Improvements in the ride quality of UHP tires have raised customer expectations, says Freedman.
“Back in the day when you used to get into a 25 or 30 profile tire, the ride quality was just tragic. But nowadays the tire manufacturers have figured out how to manufacture a low-profile tire and maintain that ride quality. To add to this, vehicle manufacturers have also improved the suspension on their high performance vehicles such that when you run a low-profile tire, the suspension is able to still function as the factory intended it to.
“We have customers who drive luxury high performance vehicles like a Mercedes s550 who take off a set of factory 20-inch wheels and put on aftermarket 22-inch wheels with a reduced sidewall tire or UHP tire,” says Freedman. “They say they don’t feel the effects of a low-profile tire, and that’s due to the manufacturers investing more time and doing more research into maintaining ride quality in a low profile.”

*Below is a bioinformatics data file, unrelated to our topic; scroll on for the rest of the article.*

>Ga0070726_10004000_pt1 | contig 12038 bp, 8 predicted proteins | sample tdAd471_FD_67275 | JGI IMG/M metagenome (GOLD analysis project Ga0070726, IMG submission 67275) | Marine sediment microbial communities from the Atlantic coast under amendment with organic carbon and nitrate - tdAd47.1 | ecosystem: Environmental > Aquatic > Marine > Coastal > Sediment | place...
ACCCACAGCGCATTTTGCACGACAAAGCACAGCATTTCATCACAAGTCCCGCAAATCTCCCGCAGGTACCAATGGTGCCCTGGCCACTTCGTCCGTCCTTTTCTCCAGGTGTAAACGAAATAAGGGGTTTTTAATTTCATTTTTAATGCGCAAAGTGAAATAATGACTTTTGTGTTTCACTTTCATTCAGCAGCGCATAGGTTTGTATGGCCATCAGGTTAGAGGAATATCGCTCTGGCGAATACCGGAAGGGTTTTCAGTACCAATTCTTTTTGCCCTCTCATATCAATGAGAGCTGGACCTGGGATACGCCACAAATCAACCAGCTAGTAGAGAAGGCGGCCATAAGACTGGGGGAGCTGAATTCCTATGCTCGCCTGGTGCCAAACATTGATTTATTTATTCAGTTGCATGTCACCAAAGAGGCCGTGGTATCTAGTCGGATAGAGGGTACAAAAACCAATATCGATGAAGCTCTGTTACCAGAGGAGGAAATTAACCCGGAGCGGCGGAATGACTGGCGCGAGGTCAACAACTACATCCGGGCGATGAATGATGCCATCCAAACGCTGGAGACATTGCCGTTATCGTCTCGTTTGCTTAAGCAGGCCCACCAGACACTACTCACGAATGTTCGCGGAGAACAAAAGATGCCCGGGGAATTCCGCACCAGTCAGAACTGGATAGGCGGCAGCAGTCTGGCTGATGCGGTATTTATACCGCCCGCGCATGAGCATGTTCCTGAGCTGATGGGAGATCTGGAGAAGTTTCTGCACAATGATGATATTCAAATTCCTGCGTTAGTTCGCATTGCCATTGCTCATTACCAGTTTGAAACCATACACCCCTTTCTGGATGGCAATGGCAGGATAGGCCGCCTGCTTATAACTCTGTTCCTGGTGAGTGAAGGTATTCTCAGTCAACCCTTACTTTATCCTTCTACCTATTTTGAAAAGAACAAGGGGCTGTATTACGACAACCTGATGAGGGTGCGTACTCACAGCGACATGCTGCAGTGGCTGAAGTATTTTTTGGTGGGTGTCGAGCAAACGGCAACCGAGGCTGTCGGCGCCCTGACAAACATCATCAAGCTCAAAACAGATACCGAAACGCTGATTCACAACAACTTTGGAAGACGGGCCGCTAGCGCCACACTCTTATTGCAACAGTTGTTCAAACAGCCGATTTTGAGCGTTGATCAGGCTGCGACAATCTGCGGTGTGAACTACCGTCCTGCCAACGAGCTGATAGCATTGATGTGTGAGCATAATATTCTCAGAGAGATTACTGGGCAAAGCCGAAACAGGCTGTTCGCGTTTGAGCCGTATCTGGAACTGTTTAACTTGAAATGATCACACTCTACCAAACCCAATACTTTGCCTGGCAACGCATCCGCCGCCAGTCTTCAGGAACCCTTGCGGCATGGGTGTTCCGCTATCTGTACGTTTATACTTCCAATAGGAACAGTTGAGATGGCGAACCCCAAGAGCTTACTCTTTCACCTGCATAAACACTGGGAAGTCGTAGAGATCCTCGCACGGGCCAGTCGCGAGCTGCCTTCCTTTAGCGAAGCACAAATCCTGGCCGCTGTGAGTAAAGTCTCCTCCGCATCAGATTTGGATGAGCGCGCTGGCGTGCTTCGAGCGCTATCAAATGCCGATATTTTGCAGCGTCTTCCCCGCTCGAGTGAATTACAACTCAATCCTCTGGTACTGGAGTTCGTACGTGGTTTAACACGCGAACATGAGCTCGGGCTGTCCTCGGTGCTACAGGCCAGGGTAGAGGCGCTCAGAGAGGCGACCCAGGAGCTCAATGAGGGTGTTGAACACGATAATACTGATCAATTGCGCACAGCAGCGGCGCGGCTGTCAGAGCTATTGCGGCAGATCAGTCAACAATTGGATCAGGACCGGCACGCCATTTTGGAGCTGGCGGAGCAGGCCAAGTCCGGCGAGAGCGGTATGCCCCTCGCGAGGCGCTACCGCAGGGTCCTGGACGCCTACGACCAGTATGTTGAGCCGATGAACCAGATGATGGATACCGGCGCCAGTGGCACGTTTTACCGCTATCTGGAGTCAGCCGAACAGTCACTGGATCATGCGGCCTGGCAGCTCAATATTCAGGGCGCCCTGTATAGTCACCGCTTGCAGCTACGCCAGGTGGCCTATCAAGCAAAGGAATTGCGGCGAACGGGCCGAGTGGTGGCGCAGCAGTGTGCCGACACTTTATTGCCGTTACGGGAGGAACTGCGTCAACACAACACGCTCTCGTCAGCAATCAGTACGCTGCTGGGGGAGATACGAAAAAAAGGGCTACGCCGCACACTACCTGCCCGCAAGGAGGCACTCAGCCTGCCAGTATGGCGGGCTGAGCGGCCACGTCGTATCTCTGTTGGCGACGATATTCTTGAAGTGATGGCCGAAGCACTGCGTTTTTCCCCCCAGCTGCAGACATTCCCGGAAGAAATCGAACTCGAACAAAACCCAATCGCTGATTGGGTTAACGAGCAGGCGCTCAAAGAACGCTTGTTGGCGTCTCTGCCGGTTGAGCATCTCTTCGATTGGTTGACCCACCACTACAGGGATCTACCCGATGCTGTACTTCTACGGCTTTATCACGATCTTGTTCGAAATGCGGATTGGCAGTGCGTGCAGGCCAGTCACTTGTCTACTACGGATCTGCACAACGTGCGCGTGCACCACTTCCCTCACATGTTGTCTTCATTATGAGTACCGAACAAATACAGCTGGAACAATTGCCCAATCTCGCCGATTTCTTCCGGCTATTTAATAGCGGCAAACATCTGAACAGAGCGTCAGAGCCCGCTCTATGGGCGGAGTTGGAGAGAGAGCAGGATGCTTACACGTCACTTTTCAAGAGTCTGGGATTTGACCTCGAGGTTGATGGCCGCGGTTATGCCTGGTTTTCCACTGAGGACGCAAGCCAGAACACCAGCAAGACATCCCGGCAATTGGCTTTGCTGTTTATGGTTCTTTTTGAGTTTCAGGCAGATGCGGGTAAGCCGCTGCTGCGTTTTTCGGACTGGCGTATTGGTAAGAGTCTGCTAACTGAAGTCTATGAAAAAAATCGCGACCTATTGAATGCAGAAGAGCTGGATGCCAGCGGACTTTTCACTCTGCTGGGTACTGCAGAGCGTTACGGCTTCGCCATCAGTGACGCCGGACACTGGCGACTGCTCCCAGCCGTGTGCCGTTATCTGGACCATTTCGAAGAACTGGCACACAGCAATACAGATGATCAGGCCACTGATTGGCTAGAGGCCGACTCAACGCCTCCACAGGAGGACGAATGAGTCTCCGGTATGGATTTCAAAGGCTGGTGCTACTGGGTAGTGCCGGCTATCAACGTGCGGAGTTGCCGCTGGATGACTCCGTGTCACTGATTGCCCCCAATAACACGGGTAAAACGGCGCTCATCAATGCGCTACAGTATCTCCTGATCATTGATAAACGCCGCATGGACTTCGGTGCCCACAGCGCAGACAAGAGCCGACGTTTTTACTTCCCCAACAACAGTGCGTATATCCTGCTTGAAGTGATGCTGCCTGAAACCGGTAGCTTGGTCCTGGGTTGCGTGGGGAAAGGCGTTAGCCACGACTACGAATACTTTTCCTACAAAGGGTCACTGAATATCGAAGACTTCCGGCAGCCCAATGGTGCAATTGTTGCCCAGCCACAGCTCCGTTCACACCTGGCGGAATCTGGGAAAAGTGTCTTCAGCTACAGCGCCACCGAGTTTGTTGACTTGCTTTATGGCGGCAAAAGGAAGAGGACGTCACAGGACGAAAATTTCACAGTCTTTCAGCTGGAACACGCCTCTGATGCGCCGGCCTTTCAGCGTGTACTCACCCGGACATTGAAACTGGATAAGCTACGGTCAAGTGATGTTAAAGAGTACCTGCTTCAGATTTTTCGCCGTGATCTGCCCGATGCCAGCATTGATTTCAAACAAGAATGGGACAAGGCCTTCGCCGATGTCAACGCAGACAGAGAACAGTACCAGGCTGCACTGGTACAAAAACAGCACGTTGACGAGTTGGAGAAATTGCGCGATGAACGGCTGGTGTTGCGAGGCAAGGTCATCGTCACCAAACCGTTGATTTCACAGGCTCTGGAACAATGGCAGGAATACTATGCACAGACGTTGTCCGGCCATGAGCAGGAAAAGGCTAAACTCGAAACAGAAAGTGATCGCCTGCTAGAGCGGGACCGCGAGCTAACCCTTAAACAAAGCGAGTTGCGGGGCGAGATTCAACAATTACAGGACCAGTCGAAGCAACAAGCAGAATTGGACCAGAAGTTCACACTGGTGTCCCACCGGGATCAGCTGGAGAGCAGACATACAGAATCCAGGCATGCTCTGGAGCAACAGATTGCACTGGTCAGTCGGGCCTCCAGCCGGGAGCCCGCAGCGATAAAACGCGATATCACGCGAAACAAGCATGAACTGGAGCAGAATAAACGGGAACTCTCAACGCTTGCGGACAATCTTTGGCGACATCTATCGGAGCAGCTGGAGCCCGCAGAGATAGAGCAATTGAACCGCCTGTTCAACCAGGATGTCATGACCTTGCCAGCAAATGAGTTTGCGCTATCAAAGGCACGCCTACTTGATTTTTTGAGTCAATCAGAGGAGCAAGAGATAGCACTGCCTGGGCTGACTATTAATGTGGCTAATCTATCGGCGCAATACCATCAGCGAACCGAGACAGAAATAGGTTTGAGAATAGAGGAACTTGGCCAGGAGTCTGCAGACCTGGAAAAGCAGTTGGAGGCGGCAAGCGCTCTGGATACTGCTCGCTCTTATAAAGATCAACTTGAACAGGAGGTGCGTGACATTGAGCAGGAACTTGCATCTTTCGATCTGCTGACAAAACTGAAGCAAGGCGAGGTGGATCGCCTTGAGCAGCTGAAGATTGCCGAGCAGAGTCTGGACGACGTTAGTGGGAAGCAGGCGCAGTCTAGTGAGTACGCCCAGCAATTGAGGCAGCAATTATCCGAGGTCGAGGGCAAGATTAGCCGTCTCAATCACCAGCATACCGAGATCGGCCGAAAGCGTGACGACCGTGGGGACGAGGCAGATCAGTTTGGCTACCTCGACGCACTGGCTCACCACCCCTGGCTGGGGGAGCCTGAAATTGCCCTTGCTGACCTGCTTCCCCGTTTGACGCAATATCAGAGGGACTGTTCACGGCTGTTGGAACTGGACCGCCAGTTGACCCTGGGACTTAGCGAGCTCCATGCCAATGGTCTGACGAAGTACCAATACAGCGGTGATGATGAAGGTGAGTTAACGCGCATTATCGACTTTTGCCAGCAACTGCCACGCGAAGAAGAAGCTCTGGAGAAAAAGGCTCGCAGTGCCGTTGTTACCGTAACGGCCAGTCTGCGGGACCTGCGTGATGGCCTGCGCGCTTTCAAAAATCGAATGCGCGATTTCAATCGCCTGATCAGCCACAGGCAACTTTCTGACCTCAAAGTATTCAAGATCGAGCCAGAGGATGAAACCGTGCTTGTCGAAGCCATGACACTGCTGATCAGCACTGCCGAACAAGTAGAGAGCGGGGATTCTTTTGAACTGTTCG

But there’s more to satisfying customers than the quality of the tire. Dobrin credits his employees’ ability to sell a tire that is best suited to a customer’s driving style.
“If a BMW M4 has 5,000 miles on it and the tires are completely worn, that’s evidence the car’s been on the track or driven harder than a daily driver would be. Most likely we’re going to put the driver into something where grip and performance come first. If we get the same model in here 10 minutes later and it has 20,000 miles on it and the tires have just worn out, we’re going to recommend something focused more on ride comfort.”
Customer satisfaction truly is about matching the driving style, the customer and the vehicle to the product, according to Dobrin. “It’s not ‘X, Y and Z sizes fit this vehicle, this is what we have in stock in the correct speed and load ratings, and you need to pick one of these.’ It never comes down to that, it’s always about making sure it’s the best fit, figuratively and literally.” Expertise in the shop